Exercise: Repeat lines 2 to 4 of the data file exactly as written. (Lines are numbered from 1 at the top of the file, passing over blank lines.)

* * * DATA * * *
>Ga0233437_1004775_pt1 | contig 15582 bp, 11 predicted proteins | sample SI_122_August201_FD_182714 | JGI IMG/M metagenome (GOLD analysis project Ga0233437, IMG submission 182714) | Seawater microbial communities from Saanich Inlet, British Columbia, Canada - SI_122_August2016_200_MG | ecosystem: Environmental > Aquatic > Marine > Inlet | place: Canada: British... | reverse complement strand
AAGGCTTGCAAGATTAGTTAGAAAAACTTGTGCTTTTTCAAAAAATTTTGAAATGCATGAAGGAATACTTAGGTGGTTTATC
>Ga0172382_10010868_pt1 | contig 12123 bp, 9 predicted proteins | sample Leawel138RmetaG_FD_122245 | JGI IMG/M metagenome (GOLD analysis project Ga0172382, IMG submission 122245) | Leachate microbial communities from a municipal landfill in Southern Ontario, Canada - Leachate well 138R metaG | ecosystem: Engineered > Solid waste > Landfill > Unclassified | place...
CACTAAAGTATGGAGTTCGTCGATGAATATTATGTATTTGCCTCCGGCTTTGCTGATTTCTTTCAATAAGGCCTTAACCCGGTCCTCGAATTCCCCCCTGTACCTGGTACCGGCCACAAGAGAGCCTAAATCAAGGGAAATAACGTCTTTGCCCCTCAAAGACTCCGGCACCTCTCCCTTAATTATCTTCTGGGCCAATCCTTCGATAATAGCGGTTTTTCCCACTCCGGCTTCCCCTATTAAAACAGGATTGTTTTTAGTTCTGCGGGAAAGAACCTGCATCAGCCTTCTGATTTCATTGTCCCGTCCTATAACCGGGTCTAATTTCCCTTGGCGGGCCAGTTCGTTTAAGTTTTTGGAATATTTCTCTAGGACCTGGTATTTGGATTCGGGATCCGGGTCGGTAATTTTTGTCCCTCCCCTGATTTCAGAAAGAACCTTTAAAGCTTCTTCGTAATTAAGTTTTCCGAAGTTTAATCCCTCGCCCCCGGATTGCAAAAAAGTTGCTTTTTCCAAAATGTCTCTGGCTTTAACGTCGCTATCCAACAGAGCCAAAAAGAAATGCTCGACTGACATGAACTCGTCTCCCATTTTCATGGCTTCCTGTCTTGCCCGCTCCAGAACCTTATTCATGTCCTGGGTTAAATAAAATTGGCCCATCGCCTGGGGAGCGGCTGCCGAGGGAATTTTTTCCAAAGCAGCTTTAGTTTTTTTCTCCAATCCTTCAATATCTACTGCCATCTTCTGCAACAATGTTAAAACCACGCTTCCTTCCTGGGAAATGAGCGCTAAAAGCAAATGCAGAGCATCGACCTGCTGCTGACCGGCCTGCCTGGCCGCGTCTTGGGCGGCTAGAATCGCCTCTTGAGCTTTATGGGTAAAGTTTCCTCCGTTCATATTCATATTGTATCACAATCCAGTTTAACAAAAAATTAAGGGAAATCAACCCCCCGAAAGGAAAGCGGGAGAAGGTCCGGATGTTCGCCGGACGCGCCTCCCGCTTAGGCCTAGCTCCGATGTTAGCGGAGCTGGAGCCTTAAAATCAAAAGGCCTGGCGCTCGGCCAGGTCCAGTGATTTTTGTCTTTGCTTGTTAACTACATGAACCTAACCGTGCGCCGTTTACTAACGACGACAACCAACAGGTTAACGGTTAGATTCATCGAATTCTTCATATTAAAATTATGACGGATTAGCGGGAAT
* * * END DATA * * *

AAGGCTTGCAAGATTAGTTAGAAAAACTTGTGCTTTTTCAAAAAATTTTGAAATGCATGAAGGAATACTTAGGTGGTTTATC
>Ga0172382_10010868_pt1 | contig 12123 bp, 9 predicted proteins | sample Leawel138RmetaG_FD_122245 | JGI IMG/M metagenome (GOLD analysis project Ga0172382, IMG submission 122245) | Leachate microbial communities from a municipal landfill in Southern Ontario, Canada - Leachate well 138R metaG | ecosystem: Engineered > Solid waste > Landfill > Unclassified | place...
CACTAAAGTATGGAGTTCGTCGATGAATATTATGTATTTGCCTCCGGCTTTGCTGATTTCTTTCAATAAGGCCTTAACCCGGTCCTCGAATTCCCCCCTGTACCTGGTACCGGCCACAAGAGAGCCTAAATCAAGGGAAATAACGTCTTTGCCCCTCAAAGACTCCGGCACCTCTCCCTTAATTATCTTCTGGGCCAATCCTTCGATAATAGCGGTTTTTCCCACTCCGGCTTCCCCTATTAAAACAGGATTGTTTTTAGTTCTGCGGGAAAGAACCTGCATCAGCCTTCTGATTTCATTGTCCCGTCCTATAACCGGGTCTAATTTCCCTTGGCGGGCCAGTTCGTTTAAGTTTTTGGAATATTTCTCTAGGACCTGGTATTTGGATTCGGGATCCGGGTCGGTAATTTTTGTCCCTCCCCTGATTTCAGAAAGAACCTTTAAAGCTTCTTCGTAATTAAGTTTTCCGAAGTTTAATCCCTCGCCCCCGGATTGCAAAAAAGTTGCTTTTTCCAAAATGTCTCTGGCTTTAACGTCGCTATCCAACAGAGCCAAAAAGAAATGCTCGACTGACATGAACTCGTCTCCCATTTTCATGGCTTCCTGTCTTGCCCGCTCCAGAACCTTATTCATGTCCTGGGTTAAATAAAATTGGCCCATCGCCTGGGGAGCGGCTGCCGAGGGAATTTTTTCCAAAGCAGCTTTAGTTTTTTTCTCCAATCCTTCAATATCTACTGCCATCTTCTGCAACAATGTTAAAACCACGCTTCCTTCCTGGGAAATGAGCGCTAAAAGCAAATGCAGAGCATCGACCTGCTGCTGACCGGCCTGCCTGGCCGCGTCTTGGGCGGCTAGAATCGCCTCTTGAGCTTTATGGGTAAAGTTTCCTCCGTTCATATTCATATTGTATCACAATCCAGTTTAACAAAAAATTAAGGGAAATCAACCCCCCGAAAGGAAAGCGGGAGAAGGTCCGGATGTTCGCCGGACGCGCCTCCCGCTTAGGCCTAGCTCCGATGTTAGCGGAGCTGGAGCCTTAAAATCAAAAGGCCTGGCGCTCGGCCAGGTCCAGTGATTTTTGTCTTTGCTTGTTAACTACATGAACCTAACCGTGCGCCGTTTACTAACGACGACAACCAACAGGTTAACGGTTAGATTCATCGAATTCTTCATATTAAAATTATGACGGATTAGCGGGAAT